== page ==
Farita Tasnim

Conformable Decoders
  • Research Assistant

Farita Tasnim earned her B.S. in Electrical Engineering at the Massachusetts Institute of Technology, and is now a graduate student in the MIT Media Lab.  Her current research melds physics, medicine, and engineering to better understand the nonequilibrium character of life at mesoscopic and macroscopic scales.

For her recently completed Master’s work, her research interests had lain in designing and implementing the protocol, processes, geometries, and fabrication steps for optimizing the design of piezoelectric sensors and energy harvesters to intimately couple to different parts of the human body, such as the surface of the face or the knee or the inside of the brain. This work focuses on the intersection between energy harvesting, sensing, and biological integration, so as to create seamless, hybrid, self-powered conformable sensors for continuous monitoring of longitudinal health patterns.

Now, for her PhD work, her goal is to develop theories that aim to increase our understanding of how living systems operate, as well as to design and orchestrate experiments that can test such theories. She believes that a ce… View full description

Farita Tasnim earned her B.S. in Electrical Engineering at the Massachusetts Institute of Technology, and is now a graduate student in the MIT Media Lab.  Her current research melds physics, medicine, and engineering to better understand the nonequilibrium character of life at mesoscopic and macroscopic scales.

For her recently completed Master’s work, her research interests had lain in designing and implementing the protocol, processes, geometries, and fabrication steps for optimizing the design of piezoelectric sensors and energy harvesters to intimately couple to different parts of the human body, such as the surface of the face or the knee or the inside of the brain. This work focuses on the intersection between energy harvesting, sensing, and biological integration, so as to create seamless, hybrid, self-powered conformable sensors for continuous monitoring of longitudinal health patterns.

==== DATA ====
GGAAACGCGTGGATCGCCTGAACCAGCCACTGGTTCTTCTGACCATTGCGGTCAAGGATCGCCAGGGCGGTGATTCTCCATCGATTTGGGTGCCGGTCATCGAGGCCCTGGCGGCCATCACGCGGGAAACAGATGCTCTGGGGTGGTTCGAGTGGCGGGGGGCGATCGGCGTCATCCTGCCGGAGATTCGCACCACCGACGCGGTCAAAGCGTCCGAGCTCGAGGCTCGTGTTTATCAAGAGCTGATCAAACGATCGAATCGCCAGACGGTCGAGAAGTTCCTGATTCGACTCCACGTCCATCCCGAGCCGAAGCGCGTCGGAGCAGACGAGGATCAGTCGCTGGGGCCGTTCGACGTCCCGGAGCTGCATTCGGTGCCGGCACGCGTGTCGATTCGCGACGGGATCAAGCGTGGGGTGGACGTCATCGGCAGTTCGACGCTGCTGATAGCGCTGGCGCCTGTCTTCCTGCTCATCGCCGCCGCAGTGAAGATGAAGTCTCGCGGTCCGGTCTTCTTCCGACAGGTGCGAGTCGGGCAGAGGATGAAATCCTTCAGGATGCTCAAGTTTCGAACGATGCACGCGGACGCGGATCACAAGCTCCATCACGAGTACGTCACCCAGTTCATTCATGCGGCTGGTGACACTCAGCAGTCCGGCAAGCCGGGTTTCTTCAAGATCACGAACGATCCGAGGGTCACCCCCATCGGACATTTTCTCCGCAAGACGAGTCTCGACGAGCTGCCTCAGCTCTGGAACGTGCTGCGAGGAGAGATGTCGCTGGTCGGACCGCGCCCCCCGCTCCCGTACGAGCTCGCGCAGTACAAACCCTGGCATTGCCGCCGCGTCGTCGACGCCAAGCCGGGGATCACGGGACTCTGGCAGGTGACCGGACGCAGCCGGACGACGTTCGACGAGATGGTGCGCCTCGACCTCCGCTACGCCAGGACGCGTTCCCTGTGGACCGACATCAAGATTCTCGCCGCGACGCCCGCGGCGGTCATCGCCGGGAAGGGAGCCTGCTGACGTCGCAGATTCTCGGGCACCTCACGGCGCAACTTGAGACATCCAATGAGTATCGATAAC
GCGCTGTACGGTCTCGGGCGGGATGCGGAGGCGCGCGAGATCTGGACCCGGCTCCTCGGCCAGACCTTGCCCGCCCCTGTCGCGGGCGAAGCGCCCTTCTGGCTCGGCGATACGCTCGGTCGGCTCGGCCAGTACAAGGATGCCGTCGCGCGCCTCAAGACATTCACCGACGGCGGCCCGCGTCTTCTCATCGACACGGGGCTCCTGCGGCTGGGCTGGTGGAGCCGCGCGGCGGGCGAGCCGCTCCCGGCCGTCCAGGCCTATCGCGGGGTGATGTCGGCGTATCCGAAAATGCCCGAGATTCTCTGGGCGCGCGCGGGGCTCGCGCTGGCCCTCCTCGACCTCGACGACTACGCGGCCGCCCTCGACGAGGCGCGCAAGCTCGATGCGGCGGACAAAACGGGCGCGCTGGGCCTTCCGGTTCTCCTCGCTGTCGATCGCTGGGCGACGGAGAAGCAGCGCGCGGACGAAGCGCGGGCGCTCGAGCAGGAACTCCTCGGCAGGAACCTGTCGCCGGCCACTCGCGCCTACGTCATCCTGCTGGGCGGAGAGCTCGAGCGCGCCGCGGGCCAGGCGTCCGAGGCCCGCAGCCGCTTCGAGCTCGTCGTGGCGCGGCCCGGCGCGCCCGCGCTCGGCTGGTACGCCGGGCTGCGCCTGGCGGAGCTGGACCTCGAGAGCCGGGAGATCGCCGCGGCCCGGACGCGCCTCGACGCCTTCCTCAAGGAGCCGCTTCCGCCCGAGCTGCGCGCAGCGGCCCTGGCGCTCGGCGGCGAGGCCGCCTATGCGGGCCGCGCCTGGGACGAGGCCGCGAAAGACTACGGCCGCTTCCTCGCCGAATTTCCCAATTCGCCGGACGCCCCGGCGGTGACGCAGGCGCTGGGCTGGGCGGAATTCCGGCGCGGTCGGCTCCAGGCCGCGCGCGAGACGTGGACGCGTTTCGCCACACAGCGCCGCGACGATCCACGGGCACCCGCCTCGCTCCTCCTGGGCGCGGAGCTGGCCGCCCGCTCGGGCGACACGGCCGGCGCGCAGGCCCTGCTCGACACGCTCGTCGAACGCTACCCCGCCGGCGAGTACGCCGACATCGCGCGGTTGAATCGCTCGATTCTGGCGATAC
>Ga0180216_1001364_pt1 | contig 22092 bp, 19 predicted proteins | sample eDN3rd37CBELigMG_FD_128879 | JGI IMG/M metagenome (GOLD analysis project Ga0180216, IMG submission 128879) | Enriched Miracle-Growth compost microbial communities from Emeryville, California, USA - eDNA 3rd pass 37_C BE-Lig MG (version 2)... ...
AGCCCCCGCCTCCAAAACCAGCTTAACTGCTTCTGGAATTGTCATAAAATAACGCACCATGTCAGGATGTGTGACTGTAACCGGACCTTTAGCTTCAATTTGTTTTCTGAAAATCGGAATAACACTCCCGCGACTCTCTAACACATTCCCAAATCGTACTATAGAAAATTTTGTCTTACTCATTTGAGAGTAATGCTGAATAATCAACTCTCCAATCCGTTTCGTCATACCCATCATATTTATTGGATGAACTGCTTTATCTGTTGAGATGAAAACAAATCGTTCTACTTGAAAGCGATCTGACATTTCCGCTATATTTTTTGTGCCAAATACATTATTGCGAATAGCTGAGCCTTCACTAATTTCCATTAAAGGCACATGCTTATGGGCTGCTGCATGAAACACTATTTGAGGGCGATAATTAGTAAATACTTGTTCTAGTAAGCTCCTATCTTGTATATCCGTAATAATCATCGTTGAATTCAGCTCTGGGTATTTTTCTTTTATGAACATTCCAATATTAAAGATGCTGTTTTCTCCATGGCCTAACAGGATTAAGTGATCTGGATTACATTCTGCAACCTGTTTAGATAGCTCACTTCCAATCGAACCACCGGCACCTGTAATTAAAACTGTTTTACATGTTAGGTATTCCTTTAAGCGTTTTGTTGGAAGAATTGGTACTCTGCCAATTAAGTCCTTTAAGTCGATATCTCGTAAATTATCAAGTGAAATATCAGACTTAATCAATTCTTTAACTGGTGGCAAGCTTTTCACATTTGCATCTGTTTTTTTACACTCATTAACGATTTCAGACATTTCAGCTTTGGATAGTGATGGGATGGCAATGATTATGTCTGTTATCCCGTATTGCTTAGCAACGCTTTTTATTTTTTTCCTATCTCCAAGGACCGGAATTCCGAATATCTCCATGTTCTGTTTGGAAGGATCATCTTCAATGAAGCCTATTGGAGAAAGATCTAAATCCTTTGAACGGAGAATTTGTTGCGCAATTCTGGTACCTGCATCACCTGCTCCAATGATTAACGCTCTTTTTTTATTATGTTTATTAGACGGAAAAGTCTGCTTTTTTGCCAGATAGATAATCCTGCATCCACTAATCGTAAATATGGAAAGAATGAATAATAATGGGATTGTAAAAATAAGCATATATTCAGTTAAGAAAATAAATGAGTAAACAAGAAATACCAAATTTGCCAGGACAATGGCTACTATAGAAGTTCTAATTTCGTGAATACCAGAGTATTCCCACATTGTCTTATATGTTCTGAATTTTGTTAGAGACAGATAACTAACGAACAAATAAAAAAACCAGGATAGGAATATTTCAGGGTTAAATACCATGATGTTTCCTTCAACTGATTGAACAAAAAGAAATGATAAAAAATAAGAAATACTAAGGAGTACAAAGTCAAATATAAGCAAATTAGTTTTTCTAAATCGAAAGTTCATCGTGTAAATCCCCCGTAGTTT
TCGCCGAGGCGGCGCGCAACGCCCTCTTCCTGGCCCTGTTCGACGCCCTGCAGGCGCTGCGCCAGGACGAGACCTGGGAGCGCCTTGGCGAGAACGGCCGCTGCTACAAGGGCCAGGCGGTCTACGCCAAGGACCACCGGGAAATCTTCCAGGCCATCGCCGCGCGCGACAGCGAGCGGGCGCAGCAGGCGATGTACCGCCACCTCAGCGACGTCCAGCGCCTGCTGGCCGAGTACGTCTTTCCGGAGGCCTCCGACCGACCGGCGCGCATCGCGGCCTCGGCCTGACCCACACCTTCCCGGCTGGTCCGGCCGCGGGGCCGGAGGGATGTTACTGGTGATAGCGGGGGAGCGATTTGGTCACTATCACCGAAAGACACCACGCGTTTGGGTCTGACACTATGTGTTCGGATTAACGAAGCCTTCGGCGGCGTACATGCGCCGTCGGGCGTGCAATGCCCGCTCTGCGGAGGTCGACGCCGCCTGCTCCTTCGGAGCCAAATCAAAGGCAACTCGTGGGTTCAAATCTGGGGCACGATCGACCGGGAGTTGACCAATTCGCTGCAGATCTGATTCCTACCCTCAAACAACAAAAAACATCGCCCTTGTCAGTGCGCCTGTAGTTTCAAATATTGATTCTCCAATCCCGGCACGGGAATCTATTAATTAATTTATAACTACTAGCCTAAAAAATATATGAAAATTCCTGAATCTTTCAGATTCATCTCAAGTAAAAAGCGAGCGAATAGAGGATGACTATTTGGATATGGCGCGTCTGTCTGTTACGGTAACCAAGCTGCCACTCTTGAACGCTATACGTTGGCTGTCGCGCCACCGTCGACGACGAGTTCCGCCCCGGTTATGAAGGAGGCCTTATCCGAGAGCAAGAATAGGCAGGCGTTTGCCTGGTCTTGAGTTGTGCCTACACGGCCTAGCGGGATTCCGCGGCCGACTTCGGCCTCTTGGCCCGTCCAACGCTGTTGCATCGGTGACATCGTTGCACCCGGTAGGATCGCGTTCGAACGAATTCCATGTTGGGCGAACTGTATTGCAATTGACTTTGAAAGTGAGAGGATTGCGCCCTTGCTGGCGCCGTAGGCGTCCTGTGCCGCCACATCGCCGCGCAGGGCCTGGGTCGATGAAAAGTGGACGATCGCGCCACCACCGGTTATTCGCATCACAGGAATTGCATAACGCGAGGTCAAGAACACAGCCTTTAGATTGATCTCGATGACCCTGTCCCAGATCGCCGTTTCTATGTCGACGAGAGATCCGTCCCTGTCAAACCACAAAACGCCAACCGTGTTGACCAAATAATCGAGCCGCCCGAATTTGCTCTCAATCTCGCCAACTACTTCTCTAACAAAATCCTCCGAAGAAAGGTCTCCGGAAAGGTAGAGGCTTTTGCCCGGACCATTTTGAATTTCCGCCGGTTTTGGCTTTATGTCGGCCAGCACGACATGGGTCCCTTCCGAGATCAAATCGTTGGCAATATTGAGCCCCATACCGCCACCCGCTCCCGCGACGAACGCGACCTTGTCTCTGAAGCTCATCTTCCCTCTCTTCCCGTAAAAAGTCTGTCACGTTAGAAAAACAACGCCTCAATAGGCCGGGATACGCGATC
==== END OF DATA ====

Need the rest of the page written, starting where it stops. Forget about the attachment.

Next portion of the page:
Now, for her PhD work, her goal is to develop theories that aim to increase our understanding of how living systems operate, as well as to design and orchestrate experiments that can test such theories. She believes that a central component of achieving this understanding will require mathematically formulating and experimentally observing the way in which a living system’s constituent components, i.e. subsystems, interact with each other and evolve to form hierarchically functioning complex systems.  Ultimately the aim of her proposed research is, by understanding living systems, to help make progress towards two major goals: i) to better understand how they or their internal constituents can fail, which can lead to better techniques for early diagnosis and treatment of medical diseases or disorders; and ii) to better design systems which aim to replicate the feats achieved by living systems. 

In her research, Farita expects to try to answer two questions regarding the ontogeny and phylogeny of living systems: (1) how (and under what thermodynamic bounds) do physical (e.g. dissipative) flows govern the processes necessary for sustaining life in an individual (e.g. metabolism in the human body or photosynthesis in a plant leaf) or breaking down the capacity for life (e.g. cancer and other diseases)? and (2) what type of frameworks and constraints could allow for the emergence of functional structures through evolution (e.g. closed lipid bilayer sacs in early life, metabolic constructs in cells, appressed thylakoid membranes in plant cells)? Furthermore, although ontogenetic and phylogenetic timescales are remarkably different, how does their interplay lead to new phenomena, such as epigenetics, which affect them both? She has a hunch that a path forward to answering these questions lies in developing tractable formulations of nonequilibrium statistical physics, stochastic thermodynamics, adaptive hierarchical complex networks, and active field theories.